Social dancing was a popular pursuit in Glasgow between the 1770s and 1830s, from informal gatherings, perhaps held in a tavern, to prestigious assemblies, held in custom designed ballrooms. The ability to dance was an essential accomplishment for wealthy Glaswegians, and the complexity of dance forms meant that specialist teachers were in demand. Instruction started young, and in addition to learning the latest London or Paris dance styles, scholars polished their skills in etiquette.
There were five city dance schools in 1787, at a time when the newly built Tontine building had become Glasgow's most fashionable venue for balls. This status was overtaken when more commodious Assembly Rooms were erected in Ingram Street in 1796. The range of dances was then limited, with preferences for the sedate minuet and robust Scottish reels. However, as the vogue for dancing intensified, new forms emerged. The waltz was regarded as daringly intimate when it was first introduced to Britain around 1812. Yet in Glasgow by 1815 Hamilton's Dance Academy was featuring the waltz as part of its programme.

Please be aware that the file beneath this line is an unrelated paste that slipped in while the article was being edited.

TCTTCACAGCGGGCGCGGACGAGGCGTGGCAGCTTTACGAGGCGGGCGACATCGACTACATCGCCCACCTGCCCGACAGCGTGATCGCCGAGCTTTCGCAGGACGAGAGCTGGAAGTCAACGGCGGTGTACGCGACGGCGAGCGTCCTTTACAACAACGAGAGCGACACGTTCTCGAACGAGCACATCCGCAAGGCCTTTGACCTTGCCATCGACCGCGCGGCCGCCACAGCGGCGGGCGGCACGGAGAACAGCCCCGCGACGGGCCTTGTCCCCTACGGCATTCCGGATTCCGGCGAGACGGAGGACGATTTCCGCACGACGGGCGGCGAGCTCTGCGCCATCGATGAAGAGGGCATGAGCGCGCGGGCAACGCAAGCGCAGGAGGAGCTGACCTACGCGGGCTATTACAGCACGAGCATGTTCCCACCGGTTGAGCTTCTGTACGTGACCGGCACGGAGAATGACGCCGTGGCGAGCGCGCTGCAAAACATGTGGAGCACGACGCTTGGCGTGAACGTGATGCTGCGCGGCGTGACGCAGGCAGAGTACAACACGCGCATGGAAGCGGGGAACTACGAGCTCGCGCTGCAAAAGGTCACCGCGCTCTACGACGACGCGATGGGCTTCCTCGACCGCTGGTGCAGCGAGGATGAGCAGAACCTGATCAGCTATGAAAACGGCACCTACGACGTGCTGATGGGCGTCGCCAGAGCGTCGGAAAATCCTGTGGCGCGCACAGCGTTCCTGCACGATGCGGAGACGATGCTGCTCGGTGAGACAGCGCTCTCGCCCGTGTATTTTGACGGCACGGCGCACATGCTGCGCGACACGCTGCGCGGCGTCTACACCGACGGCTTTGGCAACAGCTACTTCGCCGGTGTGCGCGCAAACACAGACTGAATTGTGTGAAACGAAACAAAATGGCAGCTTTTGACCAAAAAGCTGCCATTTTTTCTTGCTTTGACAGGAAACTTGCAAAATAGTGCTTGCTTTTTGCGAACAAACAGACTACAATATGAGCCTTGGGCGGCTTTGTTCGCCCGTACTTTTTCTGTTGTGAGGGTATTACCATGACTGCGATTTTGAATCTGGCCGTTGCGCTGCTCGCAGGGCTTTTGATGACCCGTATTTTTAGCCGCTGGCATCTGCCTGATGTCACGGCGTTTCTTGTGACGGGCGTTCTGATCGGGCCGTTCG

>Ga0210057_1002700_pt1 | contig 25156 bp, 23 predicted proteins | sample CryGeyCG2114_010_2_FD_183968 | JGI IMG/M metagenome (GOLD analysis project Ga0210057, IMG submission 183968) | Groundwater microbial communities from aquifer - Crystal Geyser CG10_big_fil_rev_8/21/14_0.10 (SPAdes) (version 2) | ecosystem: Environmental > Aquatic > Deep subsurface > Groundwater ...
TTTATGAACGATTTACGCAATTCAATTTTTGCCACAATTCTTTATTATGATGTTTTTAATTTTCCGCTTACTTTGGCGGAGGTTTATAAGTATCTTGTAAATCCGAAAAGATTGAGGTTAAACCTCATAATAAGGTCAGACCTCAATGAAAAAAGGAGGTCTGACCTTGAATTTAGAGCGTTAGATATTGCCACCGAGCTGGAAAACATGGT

Dancing may have been the focus of display among elite society, but there was an appreciation of its exhilarating qualities across all social classes. Scottish country dancing remained a perennial favourite, although the refinements of the dance academies barely influenced the "penny reel" gatherings that were popular at fair-time. By the 1830s local householders were cashing in on the crowds attending Glasgow Fair by making their homes available for dances, a penny a time. Dancing was on its way to becoming a marketable commodity with mass appeal.
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